The Amazing True Story of How Babies Are Made is an anatomy-driven sex-ed lesson written for children. Parents wonder if it should be sold in the kid’s section of Kmarts across Australia.

The birds and the bees talk can be a cringe-worthy moment—for kids and parents alike—but, nevertheless, it is an important topic. How much information you should disclose to your children can often be a controversial subject, which is why author Fiona Katauskas is making headlines for her children’s sex-ed book, The Amazing True Story of How Babies Are Made. Let’s just say this book doesn’t shy away from sparing all the details of procreating, and some parents are freaking out. We will leave it up to you to decide if it is appropriate or not.

“It's one of the most amazing stories ever told—and it's true! Funny, frank and embarrassment-free, The Amazing True Story of How Babies Are Made gives a fresh take on the incredible tale of where we all come from,” according to

The $12 book that sold in the children section of Kmarts across Australia doesn’t leave anything to the imagination from the text to the illustrations.

After one individual by the name of Auburn 2144 shared images of the book to Facebook with the caption, “Okaaaaayyyy...can someone please tell me why the hell is this sold in Kmart Australia under the kid's section? Look at the photos and the words!!Wtffffff???!” many people chimed in to share their distress over the matter.

“This is so bad,” said De Gullu.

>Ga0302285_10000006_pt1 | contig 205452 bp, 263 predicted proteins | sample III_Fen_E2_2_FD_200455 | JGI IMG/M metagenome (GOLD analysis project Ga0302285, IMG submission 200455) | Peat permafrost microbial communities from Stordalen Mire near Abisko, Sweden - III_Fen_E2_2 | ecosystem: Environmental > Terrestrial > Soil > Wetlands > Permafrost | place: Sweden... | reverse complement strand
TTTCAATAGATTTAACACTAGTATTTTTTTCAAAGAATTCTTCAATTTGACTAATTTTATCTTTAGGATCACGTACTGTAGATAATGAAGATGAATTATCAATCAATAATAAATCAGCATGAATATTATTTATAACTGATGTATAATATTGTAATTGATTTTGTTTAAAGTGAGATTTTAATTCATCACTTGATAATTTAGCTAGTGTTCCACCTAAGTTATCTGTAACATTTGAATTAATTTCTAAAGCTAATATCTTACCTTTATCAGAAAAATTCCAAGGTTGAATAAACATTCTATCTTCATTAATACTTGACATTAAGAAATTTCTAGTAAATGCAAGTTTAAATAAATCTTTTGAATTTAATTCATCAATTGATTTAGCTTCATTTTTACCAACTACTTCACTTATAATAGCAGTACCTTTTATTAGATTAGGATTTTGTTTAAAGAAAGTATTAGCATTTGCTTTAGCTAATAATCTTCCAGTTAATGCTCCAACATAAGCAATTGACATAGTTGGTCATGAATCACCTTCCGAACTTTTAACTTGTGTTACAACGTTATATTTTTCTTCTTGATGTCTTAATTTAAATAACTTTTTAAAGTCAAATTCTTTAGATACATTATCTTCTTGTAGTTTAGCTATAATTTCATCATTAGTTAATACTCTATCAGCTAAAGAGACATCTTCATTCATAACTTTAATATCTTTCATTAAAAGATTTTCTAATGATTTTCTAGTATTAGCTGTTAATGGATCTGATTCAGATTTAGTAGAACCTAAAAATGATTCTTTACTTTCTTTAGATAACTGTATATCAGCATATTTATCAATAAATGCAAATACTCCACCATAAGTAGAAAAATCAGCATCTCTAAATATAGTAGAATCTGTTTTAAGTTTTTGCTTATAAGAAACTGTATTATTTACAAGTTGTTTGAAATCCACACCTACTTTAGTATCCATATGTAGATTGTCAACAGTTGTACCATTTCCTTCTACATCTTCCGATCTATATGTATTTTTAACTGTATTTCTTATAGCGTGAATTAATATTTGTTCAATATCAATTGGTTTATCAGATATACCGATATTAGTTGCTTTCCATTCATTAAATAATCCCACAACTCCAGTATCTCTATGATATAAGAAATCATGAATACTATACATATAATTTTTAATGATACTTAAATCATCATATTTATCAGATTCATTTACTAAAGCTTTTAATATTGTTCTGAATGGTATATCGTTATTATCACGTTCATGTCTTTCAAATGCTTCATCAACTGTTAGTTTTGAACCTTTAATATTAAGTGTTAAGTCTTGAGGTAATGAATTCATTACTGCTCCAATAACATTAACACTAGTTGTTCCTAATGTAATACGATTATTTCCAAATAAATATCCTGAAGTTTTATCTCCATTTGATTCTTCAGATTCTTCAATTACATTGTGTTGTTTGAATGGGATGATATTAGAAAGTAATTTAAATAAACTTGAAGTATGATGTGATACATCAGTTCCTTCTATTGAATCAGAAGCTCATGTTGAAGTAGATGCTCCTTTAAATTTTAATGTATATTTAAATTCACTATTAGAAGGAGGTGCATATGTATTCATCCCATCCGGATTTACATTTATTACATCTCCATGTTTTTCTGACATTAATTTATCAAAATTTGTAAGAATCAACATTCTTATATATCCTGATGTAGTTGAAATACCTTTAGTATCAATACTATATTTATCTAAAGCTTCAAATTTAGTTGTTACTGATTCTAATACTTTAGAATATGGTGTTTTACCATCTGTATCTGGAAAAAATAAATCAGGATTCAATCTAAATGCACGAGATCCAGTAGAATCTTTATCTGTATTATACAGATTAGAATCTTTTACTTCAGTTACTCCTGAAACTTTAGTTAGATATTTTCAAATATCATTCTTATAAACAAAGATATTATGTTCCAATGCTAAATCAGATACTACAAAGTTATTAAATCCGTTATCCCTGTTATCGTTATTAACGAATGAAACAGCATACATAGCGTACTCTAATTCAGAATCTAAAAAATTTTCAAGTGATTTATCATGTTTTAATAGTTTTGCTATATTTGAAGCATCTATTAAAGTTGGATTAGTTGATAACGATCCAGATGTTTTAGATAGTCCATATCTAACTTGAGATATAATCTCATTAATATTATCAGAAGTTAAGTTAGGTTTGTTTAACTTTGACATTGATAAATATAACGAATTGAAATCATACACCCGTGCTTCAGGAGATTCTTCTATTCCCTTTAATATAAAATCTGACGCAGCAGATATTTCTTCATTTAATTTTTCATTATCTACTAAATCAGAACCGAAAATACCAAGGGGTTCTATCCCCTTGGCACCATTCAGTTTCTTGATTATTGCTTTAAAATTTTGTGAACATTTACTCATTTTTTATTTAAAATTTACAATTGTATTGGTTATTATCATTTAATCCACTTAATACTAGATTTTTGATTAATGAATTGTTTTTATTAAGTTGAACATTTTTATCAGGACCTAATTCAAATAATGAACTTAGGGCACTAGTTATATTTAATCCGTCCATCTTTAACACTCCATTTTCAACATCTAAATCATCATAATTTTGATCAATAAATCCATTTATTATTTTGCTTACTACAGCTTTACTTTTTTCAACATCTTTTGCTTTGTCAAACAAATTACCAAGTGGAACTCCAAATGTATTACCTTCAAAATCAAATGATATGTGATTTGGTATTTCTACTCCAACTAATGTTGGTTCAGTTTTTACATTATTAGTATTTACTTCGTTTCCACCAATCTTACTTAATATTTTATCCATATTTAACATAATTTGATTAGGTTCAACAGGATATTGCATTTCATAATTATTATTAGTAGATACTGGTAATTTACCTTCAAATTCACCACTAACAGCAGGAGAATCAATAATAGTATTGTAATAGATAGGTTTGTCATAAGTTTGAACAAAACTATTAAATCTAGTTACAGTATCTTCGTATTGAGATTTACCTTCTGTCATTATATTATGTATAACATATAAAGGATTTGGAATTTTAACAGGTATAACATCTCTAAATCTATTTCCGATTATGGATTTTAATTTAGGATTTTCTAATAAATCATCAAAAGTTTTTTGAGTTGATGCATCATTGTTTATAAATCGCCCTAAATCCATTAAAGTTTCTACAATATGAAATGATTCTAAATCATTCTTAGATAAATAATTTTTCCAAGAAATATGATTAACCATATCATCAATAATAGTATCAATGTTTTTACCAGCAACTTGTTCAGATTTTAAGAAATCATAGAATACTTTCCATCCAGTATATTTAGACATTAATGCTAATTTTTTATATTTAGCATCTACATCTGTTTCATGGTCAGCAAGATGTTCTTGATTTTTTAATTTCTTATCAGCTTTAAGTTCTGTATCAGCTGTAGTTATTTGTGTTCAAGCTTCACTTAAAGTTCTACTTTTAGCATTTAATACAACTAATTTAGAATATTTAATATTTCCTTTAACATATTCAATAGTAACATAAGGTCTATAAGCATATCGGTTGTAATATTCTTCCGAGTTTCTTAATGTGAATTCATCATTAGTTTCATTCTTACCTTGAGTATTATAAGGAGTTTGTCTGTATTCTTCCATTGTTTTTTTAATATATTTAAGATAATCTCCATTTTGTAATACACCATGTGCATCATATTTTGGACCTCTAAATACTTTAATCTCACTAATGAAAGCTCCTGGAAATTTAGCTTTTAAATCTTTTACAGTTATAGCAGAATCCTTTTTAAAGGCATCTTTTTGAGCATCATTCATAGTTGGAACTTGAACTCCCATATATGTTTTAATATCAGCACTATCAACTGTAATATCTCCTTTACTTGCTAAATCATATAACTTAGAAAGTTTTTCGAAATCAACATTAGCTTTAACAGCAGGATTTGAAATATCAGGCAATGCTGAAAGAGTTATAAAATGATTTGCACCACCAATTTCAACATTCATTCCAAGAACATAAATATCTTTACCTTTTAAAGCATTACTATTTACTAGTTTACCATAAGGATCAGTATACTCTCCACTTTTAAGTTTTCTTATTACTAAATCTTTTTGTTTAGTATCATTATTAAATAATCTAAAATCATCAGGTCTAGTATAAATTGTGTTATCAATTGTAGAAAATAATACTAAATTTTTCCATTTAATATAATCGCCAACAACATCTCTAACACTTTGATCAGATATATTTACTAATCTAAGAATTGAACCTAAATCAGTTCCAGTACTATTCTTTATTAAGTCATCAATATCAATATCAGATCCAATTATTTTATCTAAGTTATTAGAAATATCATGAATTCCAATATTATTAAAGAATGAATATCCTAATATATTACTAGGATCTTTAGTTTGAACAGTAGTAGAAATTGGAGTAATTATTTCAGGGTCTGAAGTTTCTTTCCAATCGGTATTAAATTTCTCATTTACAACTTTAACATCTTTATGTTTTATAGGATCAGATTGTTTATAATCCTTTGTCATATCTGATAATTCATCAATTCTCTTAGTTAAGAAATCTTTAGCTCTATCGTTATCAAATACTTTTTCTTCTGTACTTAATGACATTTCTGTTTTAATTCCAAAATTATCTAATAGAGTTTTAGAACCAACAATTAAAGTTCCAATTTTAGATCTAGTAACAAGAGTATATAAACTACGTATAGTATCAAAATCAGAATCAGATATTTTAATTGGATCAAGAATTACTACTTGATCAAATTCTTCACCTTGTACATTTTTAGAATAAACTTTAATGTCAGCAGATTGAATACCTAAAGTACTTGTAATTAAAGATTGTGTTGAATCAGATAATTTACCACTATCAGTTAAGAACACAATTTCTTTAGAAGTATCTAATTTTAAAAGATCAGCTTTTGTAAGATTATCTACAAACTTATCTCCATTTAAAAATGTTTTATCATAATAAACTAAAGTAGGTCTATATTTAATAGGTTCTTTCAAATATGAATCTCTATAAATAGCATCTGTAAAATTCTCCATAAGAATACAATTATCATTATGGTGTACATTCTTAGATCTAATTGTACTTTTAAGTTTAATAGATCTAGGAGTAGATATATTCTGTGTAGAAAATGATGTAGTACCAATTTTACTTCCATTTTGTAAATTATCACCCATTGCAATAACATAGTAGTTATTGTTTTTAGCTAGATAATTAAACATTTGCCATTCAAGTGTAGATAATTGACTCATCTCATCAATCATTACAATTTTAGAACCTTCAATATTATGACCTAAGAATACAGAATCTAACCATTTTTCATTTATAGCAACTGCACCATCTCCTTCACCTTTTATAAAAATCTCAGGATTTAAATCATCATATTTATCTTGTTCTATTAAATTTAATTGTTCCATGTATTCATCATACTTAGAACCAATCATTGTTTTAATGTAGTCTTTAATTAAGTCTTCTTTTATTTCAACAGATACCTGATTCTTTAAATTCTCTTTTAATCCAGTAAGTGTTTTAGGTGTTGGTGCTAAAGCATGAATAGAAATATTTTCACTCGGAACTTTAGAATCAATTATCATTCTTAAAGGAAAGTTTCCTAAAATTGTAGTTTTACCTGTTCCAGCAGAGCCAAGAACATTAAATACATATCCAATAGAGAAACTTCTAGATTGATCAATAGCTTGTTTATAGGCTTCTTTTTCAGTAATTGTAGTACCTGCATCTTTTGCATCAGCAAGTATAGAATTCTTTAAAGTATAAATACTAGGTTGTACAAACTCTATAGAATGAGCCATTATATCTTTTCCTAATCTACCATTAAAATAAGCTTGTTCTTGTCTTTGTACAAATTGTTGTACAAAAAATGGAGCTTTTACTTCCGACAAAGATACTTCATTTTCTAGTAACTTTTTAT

“So wrong,” said Hazal SU.

“This is hell,” Tnuc Ognom

“Broooo wth is going on,” said Malik Koto.

The Amazing True Story of How Babies Are Made
Credit: Courtesy of HarperCollins Publicity

But of course, the majority of comments were from parents who support the book and feel putting it all out on the table for your children is the best way to go.

“Oh no! How dare we teach children young about things that are important,” said Rebekah Lea Stanley

“Oh no! Not the words! She dared to use medically correct terms like 'vagina' and 'penis' when explaining how babies are made...oh the humanity,” said Kelly Ryerson.

“What is the problem? This is simply truthfully telling the facts of life so I am really struggling to see the issue... if you believe your child is too young to learn about this subject then don't buy the book it really is that simple. What is this world coming to when we are not educating our children on this simply because it is awkward or we think we are protecting them. Ignorance is not protection, truth is,” said Samantha Kavanagh.

And let’s not forget those comments that points out children shouldn’t be shopping alone in Kmart—the outrage is too real.

“If you don’t want your kids to read it, don’t buy it! I would hope if you are considering purchasing a book about reproduction for your child you would look through it first to check it meets your expectations and what you deem as appropriate. And if your child is shopping unsupervised in Kmart, you have may bigger issues than this book,” said Natali Mastroianni.

To conclude, we are all about promoting honesty as the best policy—experts suggest having a clear sex talk with children between the ages of four and eight, using real anatomy terms. But every parent has different comfort levels. If you're looking to purchase the book for your children, you can do so at